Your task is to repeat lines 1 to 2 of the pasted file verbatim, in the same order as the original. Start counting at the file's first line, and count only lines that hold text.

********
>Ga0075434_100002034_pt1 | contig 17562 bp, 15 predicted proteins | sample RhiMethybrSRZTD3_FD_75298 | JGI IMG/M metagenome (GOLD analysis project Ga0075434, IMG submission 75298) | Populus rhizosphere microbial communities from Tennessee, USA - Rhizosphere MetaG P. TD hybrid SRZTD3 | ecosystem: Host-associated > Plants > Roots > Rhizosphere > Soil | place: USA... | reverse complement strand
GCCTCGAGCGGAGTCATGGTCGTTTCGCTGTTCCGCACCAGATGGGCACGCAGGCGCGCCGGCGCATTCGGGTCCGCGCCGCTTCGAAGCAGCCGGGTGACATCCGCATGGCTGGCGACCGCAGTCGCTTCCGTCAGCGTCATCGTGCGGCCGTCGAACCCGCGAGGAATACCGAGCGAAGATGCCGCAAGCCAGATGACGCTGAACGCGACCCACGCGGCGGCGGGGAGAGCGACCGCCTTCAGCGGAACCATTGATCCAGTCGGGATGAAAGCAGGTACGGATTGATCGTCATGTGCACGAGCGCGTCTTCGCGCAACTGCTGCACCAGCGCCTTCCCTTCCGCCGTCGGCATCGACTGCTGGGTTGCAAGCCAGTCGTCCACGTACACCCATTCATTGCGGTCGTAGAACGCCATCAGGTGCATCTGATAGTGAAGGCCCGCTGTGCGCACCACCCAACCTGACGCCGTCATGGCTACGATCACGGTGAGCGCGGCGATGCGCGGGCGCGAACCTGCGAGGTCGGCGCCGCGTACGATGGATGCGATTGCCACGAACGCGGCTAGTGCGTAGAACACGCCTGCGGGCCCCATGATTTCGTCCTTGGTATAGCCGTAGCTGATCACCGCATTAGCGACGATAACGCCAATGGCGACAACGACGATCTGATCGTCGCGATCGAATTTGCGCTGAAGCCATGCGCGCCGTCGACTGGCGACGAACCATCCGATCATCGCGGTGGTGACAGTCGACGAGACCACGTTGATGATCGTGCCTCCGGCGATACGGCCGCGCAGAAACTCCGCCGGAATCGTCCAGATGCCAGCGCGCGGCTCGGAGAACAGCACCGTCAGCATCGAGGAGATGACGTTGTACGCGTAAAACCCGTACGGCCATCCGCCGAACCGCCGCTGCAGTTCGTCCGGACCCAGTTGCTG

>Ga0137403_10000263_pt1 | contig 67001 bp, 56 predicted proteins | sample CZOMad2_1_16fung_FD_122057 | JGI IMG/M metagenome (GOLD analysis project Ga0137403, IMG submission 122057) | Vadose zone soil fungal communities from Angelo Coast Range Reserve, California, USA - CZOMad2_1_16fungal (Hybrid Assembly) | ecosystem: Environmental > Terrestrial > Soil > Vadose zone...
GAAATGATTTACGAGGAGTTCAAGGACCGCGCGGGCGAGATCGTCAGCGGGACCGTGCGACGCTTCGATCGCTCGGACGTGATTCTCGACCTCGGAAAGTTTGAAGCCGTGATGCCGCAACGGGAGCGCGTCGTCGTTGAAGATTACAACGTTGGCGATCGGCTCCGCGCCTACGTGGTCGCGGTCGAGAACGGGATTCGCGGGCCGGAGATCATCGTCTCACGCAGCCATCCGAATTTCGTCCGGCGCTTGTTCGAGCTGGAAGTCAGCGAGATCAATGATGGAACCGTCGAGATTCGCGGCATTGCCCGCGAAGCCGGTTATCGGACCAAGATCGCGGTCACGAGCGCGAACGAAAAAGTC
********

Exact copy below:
>Ga0075434_100002034_pt1 | contig 17562 bp, 15 predicted proteins | sample RhiMethybrSRZTD3_FD_75298 | JGI IMG/M metagenome (GOLD analysis project Ga0075434, IMG submission 75298) | Populus rhizosphere microbial communities from Tennessee, USA - Rhizosphere MetaG P. TD hybrid SRZTD3 | ecosystem: Host-associated > Plants > Roots > Rhizosphere > Soil | place: USA... | reverse complement strand
GCCTCGAGCGGAGTCATGGTCGTTTCGCTGTTCCGCACCAGATGGGCACGCAGGCGCGCCGGCGCATTCGGGTCCGCGCCGCTTCGAAGCAGCCGGGTGACATCCGCATGGCTGGCGACCGCAGTCGCTTCCGTCAGCGTCATCGTGCGGCCGTCGAACCCGCGAGGAATACCGAGCGAAGATGCCGCAAGCCAGATGACGCTGAACGCGACCCACGCGGCGGCGGGGAGAGCGACCGCCTTCAGCGGAACCATTGATCCAGTCGGGATGAAAGCAGGTACGGATTGATCGTCATGTGCACGAGCGCGTCTTCGCGCAACTGCTGCACCAGCGCCTTCCCTTCCGCCGTCGGCATCGACTGCTGGGTTGCAAGCCAGTCGTCCACGTACACCCATTCATTGCGGTCGTAGAACGCCATCAGGTGCATCTGATAGTGAAGGCCCGCTGTGCGCACCACCCAACCTGACGCCGTCATGGCTACGATCACGGTGAGCGCGGCGATGCGCGGGCGCGAACCTGCGAGGTCGGCGCCGCGTACGATGGATGCGATTGCCACGAACGCGGCTAGTGCGTAGAACACGCCTGCGGGCCCCATGATTTCGTCCTTGGTATAGCCGTAGCTGATCACCGCATTAGCGACGATAACGCCAATGGCGACAACGACGATCTGATCGTCGCGATCGAATTTGCGCTGAAGCCATGCGCGCCGTCGACTGGCGACGAACCATCCGATCATCGCGGTGGTGACAGTCGACGAGACCACGTTGATGATCGTGCCTCCGGCGATACGGCCGCGCAGAAACTCCGCCGGAATCGTCCAGATGCCAGCGCGCGGCTCGGAGAACAGCACCGTCAGCATCGAGGAGATGACGTTGTACGCGTAAAACCCGTACGGCCATCCGCCGAACCGCCGCTGCAGTTCGTCCGGACCCAGTTGCTG